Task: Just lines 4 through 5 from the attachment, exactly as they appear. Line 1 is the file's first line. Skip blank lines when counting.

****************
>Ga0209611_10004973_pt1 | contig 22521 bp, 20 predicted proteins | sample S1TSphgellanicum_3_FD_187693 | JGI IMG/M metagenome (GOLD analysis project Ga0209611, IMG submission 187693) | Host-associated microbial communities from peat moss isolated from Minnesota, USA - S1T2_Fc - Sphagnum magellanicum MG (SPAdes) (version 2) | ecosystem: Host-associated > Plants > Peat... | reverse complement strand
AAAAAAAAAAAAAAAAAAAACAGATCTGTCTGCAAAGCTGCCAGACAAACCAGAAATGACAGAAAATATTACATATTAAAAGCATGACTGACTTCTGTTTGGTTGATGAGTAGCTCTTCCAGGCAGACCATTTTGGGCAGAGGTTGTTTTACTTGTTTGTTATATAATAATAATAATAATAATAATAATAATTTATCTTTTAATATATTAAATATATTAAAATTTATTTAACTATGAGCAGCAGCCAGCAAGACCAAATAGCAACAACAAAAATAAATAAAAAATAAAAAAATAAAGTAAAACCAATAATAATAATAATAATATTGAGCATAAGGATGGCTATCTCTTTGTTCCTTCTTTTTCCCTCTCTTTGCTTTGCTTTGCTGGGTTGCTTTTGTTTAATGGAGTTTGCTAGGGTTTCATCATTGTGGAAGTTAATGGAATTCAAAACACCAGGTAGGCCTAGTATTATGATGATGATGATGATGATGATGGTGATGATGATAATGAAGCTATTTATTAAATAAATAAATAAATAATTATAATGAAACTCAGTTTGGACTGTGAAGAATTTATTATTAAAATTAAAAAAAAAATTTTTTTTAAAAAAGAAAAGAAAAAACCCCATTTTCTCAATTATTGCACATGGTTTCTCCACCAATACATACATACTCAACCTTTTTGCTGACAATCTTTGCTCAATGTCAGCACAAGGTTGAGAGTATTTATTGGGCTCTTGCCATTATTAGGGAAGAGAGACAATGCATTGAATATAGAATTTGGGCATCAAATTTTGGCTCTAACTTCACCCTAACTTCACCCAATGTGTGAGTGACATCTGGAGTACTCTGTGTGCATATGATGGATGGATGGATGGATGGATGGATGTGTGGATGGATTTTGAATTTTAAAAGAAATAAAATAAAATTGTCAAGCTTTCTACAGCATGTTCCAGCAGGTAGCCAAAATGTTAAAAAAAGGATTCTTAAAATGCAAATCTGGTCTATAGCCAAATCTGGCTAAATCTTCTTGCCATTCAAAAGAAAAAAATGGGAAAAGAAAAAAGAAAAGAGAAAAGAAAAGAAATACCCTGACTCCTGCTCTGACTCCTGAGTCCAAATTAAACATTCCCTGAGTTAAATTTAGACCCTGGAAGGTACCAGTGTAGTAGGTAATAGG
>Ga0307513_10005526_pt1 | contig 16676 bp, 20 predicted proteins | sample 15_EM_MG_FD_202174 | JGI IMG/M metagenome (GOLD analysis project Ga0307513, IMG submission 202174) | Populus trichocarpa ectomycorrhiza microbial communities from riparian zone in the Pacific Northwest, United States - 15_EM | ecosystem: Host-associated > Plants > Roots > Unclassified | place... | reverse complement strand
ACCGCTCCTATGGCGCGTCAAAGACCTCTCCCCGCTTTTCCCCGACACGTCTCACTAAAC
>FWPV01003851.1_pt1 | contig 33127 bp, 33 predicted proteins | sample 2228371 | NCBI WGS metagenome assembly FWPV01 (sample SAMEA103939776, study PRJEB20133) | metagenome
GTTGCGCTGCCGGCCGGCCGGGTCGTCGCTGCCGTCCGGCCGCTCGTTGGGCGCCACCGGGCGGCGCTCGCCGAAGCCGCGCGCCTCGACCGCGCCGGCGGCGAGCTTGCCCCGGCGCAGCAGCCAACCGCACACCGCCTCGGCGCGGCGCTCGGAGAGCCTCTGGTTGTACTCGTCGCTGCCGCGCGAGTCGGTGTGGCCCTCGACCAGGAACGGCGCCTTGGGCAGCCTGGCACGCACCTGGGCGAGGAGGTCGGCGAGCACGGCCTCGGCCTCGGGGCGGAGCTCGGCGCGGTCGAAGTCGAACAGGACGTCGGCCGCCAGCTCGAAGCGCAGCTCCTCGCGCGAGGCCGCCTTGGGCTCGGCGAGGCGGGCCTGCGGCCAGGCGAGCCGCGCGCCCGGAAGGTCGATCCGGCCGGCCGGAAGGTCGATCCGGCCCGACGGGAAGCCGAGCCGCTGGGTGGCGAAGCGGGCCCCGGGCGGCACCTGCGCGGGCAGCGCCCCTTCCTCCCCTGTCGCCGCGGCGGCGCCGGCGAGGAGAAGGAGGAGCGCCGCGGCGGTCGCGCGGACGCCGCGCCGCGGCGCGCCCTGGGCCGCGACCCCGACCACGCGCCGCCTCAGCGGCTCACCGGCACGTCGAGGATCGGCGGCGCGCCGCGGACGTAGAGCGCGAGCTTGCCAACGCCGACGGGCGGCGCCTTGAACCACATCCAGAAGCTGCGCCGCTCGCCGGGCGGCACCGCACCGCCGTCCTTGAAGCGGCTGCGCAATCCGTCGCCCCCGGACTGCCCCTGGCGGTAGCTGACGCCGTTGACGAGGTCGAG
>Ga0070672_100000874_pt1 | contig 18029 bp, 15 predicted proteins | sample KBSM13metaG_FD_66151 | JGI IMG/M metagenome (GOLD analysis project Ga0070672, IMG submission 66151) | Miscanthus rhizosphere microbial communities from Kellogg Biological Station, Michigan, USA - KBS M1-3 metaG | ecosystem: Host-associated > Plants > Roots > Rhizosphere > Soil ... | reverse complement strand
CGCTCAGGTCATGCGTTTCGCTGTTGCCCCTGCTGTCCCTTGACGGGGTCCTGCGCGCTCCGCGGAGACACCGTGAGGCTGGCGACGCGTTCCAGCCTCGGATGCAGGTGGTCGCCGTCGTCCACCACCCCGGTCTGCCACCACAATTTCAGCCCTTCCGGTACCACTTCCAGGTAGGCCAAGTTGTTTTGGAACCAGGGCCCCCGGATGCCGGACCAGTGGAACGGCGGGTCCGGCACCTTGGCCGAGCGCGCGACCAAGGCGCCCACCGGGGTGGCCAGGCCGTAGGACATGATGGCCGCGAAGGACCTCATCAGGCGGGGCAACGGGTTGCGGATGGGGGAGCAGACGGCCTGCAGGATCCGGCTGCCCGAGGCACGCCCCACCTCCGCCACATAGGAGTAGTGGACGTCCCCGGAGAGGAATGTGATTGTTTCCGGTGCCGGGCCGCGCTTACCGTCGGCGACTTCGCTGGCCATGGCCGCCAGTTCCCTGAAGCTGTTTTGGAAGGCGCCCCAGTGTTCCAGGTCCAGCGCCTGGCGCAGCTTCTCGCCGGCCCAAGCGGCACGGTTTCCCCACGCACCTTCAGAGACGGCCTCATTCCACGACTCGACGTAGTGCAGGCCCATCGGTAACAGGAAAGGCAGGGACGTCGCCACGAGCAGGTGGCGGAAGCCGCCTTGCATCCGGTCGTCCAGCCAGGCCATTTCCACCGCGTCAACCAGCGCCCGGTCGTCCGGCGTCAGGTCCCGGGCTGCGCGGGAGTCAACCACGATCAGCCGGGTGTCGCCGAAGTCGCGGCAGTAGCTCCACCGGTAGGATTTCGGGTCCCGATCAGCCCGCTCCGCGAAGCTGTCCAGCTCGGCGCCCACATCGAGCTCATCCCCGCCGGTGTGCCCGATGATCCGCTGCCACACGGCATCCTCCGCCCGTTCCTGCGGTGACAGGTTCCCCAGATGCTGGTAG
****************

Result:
ACCGCTCCTATGGCGCGTCAAAGACCTCTCCCCGCTTTTCCCCGACACGTCTCACTAAAC
>FWPV01003851.1_pt1 | contig 33127 bp, 33 predicted proteins | sample 2228371 | NCBI WGS metagenome assembly FWPV01 (sample SAMEA103939776, study PRJEB20133) | metagenome